This book is for those sincere questioners whose main obstacle is their struggle with the issue of the authenticity of the Oral Tradition and God-given authority of its torch bearers, the Talmudic Sages. It will show how, between the Orthodox Jewry and their critics, it is simple and uncomplicated for an objective person to identify whose historical and religious perspective is rooted in fact, and whose is not.
As “believers, descendants of believers” the Jews trusted their tradition and held fast to it.
However, as history progressed and knowledge advanced to the Enlightenment era, secular society and its ways of thinking became very attractive even to the poor and middle-classes of Jewry. Without a clue as to how advanced the Torah’s wisdom is — containing secrets that the scientific world is only beginning to discover— they dropped out of Torah observance in droves. It was no help that, in response to the challenge of the Enlightenment in Europe, the ultra-Orthodox world turned inwards, adopting an anti-scientific stance.
Thank God, that has changed. Scholars became highly proficient in Torah as well as science and mathematics— and dedicated outreach programs —prevented the assimilation of those within the fold, and also began to attract quality truth-seekers from the outside. They follow in the tradition of RaMBaM (Moses Maimonides, 1135-1204), who wrote the "Guide For the Perplexed" for those who struggled to maintain their faith in light of general scientific knowledge in their own day.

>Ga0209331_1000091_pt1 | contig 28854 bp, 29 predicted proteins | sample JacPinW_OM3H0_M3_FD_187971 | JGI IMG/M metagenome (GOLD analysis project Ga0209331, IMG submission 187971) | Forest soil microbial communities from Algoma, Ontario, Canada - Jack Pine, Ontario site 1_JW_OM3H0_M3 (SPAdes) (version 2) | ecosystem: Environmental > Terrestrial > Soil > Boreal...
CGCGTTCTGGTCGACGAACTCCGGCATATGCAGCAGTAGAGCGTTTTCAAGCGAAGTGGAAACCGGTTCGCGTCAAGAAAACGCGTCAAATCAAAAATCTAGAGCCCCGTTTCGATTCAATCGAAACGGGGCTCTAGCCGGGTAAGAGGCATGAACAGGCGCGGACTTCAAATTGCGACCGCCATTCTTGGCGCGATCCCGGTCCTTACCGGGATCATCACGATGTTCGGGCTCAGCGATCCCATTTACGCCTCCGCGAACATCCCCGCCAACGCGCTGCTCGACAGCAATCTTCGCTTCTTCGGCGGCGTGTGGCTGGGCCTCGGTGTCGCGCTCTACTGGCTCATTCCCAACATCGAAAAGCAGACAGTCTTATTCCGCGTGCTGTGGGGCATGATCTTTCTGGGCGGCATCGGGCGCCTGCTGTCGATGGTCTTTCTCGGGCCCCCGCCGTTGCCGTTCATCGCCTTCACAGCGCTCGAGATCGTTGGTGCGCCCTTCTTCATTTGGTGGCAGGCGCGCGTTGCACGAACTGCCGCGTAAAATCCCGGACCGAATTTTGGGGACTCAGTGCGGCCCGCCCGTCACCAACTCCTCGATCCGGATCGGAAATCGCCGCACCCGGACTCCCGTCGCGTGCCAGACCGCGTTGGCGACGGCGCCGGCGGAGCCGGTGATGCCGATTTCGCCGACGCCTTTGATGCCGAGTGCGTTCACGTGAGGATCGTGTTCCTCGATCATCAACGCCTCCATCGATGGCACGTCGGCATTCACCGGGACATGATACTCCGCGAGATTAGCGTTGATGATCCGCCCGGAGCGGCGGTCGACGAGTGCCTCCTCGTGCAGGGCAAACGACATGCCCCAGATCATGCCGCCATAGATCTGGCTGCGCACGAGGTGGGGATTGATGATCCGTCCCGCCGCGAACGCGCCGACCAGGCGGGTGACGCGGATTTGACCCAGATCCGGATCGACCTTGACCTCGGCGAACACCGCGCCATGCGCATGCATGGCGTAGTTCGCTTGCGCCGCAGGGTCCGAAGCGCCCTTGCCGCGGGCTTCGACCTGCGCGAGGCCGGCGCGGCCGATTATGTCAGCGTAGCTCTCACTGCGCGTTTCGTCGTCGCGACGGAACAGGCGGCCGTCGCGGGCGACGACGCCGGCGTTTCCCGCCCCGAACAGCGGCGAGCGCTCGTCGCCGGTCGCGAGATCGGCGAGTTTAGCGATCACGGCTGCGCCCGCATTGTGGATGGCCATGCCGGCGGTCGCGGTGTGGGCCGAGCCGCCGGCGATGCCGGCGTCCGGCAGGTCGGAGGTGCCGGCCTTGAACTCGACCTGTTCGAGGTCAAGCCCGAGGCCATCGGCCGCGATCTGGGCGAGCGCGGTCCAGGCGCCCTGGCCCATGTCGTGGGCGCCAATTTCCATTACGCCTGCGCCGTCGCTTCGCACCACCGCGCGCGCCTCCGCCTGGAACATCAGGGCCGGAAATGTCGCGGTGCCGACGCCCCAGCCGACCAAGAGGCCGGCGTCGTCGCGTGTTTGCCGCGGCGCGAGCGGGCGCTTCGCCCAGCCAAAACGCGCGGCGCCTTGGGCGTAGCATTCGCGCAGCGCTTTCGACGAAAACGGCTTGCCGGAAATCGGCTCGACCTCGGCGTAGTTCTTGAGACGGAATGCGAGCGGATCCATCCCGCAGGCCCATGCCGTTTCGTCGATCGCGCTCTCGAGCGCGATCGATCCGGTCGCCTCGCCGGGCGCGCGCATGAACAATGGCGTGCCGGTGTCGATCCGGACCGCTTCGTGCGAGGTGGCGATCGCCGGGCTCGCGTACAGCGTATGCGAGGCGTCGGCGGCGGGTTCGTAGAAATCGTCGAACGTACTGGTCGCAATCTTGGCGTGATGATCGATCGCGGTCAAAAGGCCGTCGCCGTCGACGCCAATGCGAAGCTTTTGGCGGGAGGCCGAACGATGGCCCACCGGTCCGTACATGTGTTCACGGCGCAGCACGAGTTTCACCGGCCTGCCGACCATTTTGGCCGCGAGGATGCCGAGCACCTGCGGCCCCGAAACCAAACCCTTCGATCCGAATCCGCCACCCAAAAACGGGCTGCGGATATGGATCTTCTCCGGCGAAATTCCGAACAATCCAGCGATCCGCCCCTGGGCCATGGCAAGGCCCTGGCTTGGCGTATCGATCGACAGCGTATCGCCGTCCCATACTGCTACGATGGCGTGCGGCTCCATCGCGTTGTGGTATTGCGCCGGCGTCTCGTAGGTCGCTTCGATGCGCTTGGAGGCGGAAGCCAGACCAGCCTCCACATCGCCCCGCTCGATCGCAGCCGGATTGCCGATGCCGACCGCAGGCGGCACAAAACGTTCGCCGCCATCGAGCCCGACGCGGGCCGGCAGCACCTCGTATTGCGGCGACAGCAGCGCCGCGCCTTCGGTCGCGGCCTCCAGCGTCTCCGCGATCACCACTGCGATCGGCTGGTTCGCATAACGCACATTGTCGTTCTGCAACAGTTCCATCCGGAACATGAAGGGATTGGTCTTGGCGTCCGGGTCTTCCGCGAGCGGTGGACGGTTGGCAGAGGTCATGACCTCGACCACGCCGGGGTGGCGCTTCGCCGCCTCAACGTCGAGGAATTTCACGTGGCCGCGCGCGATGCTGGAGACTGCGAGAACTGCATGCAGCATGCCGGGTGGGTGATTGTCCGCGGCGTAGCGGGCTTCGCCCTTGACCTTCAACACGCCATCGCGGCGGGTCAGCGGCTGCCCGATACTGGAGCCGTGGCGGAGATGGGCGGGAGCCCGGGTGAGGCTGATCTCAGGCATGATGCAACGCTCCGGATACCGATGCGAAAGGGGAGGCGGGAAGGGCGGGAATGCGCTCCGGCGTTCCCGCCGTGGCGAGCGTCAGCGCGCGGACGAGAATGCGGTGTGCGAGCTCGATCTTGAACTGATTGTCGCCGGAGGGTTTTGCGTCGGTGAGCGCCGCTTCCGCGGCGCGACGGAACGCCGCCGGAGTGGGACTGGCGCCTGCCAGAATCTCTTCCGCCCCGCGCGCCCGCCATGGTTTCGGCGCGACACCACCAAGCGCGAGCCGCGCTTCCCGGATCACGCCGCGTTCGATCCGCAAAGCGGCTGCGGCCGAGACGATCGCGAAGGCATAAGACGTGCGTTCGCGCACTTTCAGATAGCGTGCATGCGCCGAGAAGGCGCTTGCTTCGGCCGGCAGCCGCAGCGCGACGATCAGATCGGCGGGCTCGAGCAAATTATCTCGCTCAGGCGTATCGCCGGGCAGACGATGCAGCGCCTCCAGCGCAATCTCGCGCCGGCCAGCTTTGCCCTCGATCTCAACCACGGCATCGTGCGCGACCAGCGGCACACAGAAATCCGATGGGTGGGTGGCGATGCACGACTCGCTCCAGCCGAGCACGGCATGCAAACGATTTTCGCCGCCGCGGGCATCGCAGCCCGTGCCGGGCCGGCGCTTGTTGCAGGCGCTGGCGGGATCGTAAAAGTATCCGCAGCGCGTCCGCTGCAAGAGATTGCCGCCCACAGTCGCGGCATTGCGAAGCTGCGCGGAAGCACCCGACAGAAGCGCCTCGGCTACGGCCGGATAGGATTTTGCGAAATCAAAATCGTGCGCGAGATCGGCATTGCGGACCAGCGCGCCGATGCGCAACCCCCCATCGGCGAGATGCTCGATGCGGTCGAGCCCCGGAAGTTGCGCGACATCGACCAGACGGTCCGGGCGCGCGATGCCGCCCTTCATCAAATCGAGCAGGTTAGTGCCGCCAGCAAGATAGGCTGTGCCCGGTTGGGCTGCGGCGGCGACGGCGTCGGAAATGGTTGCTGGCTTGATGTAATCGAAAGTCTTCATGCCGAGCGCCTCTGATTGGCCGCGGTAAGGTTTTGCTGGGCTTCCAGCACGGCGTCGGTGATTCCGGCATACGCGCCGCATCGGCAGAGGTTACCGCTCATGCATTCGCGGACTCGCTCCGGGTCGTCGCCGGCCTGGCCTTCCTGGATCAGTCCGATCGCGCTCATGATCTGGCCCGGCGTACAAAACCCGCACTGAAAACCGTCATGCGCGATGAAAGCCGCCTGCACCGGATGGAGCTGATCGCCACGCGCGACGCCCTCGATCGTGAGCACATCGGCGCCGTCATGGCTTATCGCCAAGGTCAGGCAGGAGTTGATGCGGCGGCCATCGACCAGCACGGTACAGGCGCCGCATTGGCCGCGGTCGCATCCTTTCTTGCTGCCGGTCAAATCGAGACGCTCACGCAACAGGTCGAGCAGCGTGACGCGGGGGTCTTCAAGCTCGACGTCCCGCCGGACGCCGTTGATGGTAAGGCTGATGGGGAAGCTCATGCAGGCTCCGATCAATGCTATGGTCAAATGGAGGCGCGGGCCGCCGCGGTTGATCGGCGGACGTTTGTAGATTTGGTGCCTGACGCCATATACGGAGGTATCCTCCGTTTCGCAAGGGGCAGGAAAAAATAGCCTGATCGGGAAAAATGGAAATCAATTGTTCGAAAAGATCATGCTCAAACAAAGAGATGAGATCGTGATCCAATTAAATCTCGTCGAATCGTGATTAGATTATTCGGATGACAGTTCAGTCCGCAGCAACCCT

Bar-Ron presents more sophisticated and resilient points of evidence, including arguments that have never been published before regarding the Oral Tradition that has been passed down from the time of Sinai.
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About the Author
However far he has journeyed from his own beginnings as a young, truth-seeking college student, Mori Michael-Shelomo never lost his respect and sensitivity for serious, academically-trained truth-seekers, their valiant struggles, and their valid, critical questions. After years as an understudy of rabbis and scholars with opposing outlooks, all the while maintaining a critical, balanced mind, he has found compelling answers that have helped others not only to return to Torah observance, but to the practice of mitzvot according to authentic Talmudic tradition. The many he has helped were the inspiration for this book.
He is currently based out of his Torah center in Ramat Beit Shemesh, Ohel Moshe (torathmoshe.com), where he continues to study, teach and write. A father of six children, Mori Michael-Shelomo makes a living as an English instructor.